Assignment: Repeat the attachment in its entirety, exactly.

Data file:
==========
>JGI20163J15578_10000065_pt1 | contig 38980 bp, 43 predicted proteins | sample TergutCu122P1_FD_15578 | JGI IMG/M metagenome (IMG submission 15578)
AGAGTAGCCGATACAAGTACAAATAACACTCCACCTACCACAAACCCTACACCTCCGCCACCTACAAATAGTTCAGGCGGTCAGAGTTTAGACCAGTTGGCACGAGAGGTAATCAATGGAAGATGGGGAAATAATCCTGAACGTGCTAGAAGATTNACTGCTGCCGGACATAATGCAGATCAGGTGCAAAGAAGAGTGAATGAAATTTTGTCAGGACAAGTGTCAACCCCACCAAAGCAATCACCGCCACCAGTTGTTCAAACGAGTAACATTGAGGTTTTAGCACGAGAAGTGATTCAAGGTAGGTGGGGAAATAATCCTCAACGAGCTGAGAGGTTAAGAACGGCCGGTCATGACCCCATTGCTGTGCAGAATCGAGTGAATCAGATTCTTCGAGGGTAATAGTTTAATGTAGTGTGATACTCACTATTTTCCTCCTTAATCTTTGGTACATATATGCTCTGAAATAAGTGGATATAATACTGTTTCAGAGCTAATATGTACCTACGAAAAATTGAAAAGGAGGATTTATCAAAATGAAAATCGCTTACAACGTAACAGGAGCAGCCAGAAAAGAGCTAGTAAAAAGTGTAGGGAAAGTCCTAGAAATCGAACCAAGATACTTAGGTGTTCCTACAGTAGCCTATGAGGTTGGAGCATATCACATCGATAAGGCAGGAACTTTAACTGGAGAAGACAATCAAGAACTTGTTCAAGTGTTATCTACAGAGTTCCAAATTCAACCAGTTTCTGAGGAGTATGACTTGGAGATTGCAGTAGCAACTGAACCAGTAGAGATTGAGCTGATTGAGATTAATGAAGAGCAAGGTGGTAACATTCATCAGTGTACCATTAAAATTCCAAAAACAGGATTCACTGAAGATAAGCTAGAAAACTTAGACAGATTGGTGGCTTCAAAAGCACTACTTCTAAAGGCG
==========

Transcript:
>JGI20163J15578_10000065_pt1 | contig 38980 bp, 43 predicted proteins | sample TergutCu122P1_FD_15578 | JGI IMG/M metagenome (IMG submission 15578)
AGAGTAGCCGATACAAGTACAAATAACACTCCACCTACCACAAACCCTACACCTCCGCCACCTACAAATAGTTCAGGCGGTCAGAGTTTAGACCAGTTGGCACGAGAGGTAATCAATGGAAGATGGGGAAATAATCCTGAACGTGCTAGAAGATTNACTGCTGCCGGACATAATGCAGATCAGGTGCAAAGAAGAGTGAATGAAATTTTGTCAGGACAAGTGTCAACCCCACCAAAGCAATCACCGCCACCAGTTGTTCAAACGAGTAACATTGAGGTTTTAGCACGAGAAGTGATTCAAGGTAGGTGGGGAAATAATCCTCAACGAGCTGAGAGGTTAAGAACGGCCGGTCATGACCCCATTGCTGTGCAGAATCGAGTGAATCAGATTCTTCGAGGGTAATAGTTTAATGTAGTGTGATACTCACTATTTTCCTCCTTAATCTTTGGTACATATATGCTCTGAAATAAGTGGATATAATACTGTTTCAGAGCTAATATGTACCTACGAAAAATTGAAAAGGAGGATTTATCAAAATGAAAATCGCTTACAACGTAACAGGAGCAGCCAGAAAAGAGCTAGTAAAAAGTGTAGGGAAAGTCCTAGAAATCGAACCAAGATACTTAGGTGTTCCTACAGTAGCCTATGAGGTTGGAGCATATCACATCGATAAGGCAGGAACTTTAACTGGAGAAGACAATCAAGAACTTGTTCAAGTGTTATCTACAGAGTTCCAAATTCAACCAGTTTCTGAGGAGTATGACTTGGAGATTGCAGTAGCAACTGAACCAGTAGAGATTGAGCTGATTGAGATTAATGAAGAGCAAGGTGGTAACATTCATCAGTGTACCATTAAAATTCCAAAAACAGGATTCACTGAAGATAAGCTAGAAAACTTAGACAGATTGGTGGCTTCAAAAGCACTACTTCTAAAGGCG